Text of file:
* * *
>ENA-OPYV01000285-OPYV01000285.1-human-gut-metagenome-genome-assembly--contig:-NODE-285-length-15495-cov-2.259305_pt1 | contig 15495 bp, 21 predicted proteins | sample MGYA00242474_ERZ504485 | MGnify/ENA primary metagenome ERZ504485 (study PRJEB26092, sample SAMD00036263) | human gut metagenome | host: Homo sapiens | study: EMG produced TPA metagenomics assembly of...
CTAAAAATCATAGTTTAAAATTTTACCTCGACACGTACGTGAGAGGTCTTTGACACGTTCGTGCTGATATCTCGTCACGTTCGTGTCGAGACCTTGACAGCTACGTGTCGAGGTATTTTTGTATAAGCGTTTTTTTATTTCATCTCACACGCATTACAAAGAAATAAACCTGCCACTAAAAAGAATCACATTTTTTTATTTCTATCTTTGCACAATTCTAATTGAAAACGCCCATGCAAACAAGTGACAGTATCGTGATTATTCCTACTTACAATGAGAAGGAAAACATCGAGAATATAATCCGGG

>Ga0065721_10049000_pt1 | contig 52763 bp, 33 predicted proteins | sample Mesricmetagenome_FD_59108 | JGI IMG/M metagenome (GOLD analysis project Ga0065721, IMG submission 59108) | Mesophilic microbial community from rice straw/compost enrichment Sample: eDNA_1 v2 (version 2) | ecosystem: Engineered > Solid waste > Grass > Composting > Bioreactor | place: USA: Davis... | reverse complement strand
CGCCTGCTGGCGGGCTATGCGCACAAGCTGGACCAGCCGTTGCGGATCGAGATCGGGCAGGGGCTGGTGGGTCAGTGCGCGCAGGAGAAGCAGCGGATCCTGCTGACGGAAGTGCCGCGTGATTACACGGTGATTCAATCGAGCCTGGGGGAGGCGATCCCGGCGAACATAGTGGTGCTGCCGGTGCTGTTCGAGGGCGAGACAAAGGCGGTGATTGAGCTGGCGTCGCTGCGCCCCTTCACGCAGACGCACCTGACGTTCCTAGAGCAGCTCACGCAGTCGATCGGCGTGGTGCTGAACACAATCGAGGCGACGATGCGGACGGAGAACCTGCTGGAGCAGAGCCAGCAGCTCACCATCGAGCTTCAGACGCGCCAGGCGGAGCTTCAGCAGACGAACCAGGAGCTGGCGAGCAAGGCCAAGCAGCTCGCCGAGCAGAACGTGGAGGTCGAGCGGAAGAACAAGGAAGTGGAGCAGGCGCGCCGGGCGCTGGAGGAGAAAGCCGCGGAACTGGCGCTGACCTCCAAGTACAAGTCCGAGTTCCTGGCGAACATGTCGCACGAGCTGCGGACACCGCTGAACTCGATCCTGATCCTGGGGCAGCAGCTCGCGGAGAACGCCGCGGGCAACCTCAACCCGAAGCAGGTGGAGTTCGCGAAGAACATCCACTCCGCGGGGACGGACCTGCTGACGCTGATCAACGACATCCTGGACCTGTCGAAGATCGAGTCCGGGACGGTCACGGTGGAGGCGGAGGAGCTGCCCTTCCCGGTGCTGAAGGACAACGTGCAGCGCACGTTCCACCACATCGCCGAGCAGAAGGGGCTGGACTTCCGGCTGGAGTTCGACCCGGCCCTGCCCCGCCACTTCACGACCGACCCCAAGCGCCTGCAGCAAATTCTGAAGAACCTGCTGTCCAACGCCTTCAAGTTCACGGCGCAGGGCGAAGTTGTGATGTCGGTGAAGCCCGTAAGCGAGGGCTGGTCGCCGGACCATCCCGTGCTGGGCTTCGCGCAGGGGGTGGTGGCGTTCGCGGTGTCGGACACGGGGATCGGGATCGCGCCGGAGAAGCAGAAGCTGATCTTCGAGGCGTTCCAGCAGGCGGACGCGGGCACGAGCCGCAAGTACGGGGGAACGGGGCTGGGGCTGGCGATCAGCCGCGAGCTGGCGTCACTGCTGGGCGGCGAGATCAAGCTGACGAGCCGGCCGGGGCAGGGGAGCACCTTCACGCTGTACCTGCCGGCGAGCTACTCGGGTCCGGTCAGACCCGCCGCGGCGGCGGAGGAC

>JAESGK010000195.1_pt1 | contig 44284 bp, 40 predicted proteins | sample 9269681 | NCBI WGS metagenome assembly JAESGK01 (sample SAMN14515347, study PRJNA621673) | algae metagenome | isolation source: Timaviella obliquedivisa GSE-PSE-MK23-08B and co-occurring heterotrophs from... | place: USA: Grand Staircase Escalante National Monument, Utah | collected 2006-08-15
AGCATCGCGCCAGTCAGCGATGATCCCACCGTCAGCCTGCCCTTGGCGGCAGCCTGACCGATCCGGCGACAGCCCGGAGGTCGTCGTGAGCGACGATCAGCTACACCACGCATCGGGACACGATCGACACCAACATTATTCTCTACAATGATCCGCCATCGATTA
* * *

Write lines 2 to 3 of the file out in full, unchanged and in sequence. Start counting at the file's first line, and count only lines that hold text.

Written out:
CTAAAAATCATAGTTTAAAATTTTACCTCGACACGTACGTGAGAGGTCTTTGACACGTTCGTGCTGATATCTCGTCACGTTCGTGTCGAGACCTTGACAGCTACGTGTCGAGGTATTTTTGTATAAGCGTTTTTTTATTTCATCTCACACGCATTACAAAGAAATAAACCTGCCACTAAAAAGAATCACATTTTTTTATTTCTATCTTTGCACAATTCTAATTGAAAACGCCCATGCAAACAAGTGACAGTATCGTGATTATTCCTACTTACAATGAGAAGGAAAACATCGAGAATATAATCCGGG

>Ga0065721_10049000_pt1 | contig 52763 bp, 33 predicted proteins | sample Mesricmetagenome_FD_59108 | JGI IMG/M metagenome (GOLD analysis project Ga0065721, IMG submission 59108) | Mesophilic microbial community from rice straw/compost enrichment Sample: eDNA_1 v2 (version 2) | ecosystem: Engineered > Solid waste > Grass > Composting > Bioreactor | place: USA: Davis... | reverse complement strand